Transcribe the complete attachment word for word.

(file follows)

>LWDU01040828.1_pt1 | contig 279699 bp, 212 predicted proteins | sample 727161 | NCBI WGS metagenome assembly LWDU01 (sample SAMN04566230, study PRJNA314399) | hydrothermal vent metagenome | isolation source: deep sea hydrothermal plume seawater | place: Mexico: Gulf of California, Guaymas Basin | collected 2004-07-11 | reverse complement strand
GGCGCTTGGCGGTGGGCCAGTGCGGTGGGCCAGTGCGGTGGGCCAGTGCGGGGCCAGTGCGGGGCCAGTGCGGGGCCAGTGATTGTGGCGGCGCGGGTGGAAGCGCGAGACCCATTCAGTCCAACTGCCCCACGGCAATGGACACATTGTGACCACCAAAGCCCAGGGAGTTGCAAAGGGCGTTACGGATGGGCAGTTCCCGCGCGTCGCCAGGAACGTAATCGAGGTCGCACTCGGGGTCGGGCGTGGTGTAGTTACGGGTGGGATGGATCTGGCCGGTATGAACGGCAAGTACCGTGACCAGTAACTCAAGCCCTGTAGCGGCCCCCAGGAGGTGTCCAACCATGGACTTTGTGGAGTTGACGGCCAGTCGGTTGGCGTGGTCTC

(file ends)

>LWDU01040828.1_pt1 | contig 279699 bp, 212 predicted proteins | sample 727161 | NCBI WGS metagenome assembly LWDU01 (sample SAMN04566230, study PRJNA314399) | hydrothermal vent metagenome | isolation source: deep sea hydrothermal plume seawater | place: Mexico: Gulf of California, Guaymas Basin | collected 2004-07-11 | reverse complement strand
GGCGCTTGGCGGTGGGCCAGTGCGGTGGGCCAGTGCGGTGGGCCAGTGCGGGGCCAGTGCGGGGCCAGTGCGGGGCCAGTGATTGTGGCGGCGCGGGTGGAAGCGCGAGACCCATTCAGTCCAACTGCCCCACGGCAATGGACACATTGTGACCACCAAAGCCCAGGGAGTTGCAAAGGGCGTTACGGATGGGCAGTTCCCGCGCGTCGCCAGGAACGTAATCGAGGTCGCACTCGGGGTCGGGCGTGGTGTAGTTACGGGTGGGATGGATCTGGCCGGTATGAACGGCAAGTACCGTGACCAGTAACTCAAGCCCTGTAGCGGCCCCCAGGAGGTGTCCAACCATGGACTTTGTGGAGTTGACGGCCAGTCGGTTGGCGTGGTCTC